Many years ago, we published an article based on information from Geek Squad workers where they explained to us exactly how they found and swiped customers’ porn from their computers. That kind of thing never happens anymore, right? According to another lawsuit filed recently in Alabama, nope: two years ago, they were still at it.
You’d think that the Geek Squad would have learned their lesson by now. Best Buy paid an undisclosed amount to settle a civil lawsuit after a Michigan nerd herd stole and shared a customer’s nude photos of herself. Having unfettered access to strangers’ computers is just too tempting, though. Especially when those strangers are nubile female art students who keep nude photos of themselves on their hard drives.
According to the lawsuit, the plaintiff worked at the Best Buy in question at the time. Back in 2011, she brought her computer in to the convenient Geek Squad desk to get a hard drive problem fixed. It wasn’t until two years later that a co-worker told her that pictures of her were circulating freely online, including on public BitTorrent site The Pirate Bay.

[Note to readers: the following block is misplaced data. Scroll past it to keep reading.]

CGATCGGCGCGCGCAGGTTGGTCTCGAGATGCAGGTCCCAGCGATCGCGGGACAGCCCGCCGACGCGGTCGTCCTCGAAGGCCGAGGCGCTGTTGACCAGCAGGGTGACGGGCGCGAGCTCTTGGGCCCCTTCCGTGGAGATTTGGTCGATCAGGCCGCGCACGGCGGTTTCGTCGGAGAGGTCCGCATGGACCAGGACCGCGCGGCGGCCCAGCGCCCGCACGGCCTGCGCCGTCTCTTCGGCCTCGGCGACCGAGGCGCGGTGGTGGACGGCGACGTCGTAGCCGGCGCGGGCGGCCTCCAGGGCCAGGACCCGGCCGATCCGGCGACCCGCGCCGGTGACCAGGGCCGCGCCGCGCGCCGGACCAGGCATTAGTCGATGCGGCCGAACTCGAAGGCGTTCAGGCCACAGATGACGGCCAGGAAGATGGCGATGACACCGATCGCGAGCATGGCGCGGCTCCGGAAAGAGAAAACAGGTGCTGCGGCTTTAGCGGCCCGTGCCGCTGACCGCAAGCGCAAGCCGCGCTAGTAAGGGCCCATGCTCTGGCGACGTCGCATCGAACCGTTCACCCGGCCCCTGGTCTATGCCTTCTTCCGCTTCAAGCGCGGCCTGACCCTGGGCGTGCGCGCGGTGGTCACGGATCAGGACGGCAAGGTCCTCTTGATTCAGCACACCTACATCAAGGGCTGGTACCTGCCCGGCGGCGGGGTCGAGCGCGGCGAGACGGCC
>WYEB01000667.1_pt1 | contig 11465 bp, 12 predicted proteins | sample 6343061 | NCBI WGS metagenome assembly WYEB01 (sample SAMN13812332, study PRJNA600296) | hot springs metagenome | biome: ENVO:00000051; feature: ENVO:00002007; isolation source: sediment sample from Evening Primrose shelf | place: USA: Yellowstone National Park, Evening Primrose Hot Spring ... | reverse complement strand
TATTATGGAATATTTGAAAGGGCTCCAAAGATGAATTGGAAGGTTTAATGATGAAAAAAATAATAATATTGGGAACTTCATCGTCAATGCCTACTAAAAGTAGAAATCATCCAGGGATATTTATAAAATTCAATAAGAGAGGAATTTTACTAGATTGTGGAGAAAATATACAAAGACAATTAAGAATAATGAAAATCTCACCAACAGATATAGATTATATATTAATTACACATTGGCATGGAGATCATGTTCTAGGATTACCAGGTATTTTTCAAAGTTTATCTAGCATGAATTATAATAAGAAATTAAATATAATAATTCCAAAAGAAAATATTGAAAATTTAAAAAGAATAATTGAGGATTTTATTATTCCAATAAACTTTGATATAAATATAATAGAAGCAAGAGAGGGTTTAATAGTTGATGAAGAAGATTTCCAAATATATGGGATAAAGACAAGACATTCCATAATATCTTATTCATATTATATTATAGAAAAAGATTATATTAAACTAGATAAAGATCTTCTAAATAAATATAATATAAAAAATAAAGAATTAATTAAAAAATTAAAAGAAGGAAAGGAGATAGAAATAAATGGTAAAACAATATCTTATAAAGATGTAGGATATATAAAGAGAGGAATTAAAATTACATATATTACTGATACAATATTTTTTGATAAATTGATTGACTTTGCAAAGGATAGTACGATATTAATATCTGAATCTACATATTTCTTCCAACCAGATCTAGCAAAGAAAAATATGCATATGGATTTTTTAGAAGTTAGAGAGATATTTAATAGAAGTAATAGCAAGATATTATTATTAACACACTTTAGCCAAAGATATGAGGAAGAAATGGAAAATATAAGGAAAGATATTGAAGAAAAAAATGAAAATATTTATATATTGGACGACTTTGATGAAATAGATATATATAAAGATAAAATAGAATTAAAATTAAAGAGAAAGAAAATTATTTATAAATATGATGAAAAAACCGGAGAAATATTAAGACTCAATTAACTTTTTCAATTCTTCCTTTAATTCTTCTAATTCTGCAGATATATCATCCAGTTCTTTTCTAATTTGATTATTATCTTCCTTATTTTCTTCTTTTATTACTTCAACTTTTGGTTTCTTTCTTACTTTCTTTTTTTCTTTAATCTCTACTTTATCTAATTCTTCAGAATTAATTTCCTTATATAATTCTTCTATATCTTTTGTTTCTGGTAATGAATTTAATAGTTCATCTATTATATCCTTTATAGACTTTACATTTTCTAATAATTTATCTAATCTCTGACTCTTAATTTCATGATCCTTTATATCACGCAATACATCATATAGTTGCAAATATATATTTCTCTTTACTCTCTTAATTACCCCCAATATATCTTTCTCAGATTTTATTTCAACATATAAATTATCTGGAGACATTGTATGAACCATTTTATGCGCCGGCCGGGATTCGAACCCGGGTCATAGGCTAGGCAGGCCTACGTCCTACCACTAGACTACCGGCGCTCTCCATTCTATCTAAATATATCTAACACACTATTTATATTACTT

The photos were art, not selfies she snapped to send to a lover. “[S]he never posted them on any social media,” explained her attorney, claiming that his client “kept them only for reference or professional use for art.”
Protip: the best place to keep your nude photos, art or no, is in an encrypted folder, or (better yet) on another drive entirely. Which is also encrypted. Do this before your computer breaks down. If you want those pictures circulating online, that’s cool too: upload ’em yourself in that case.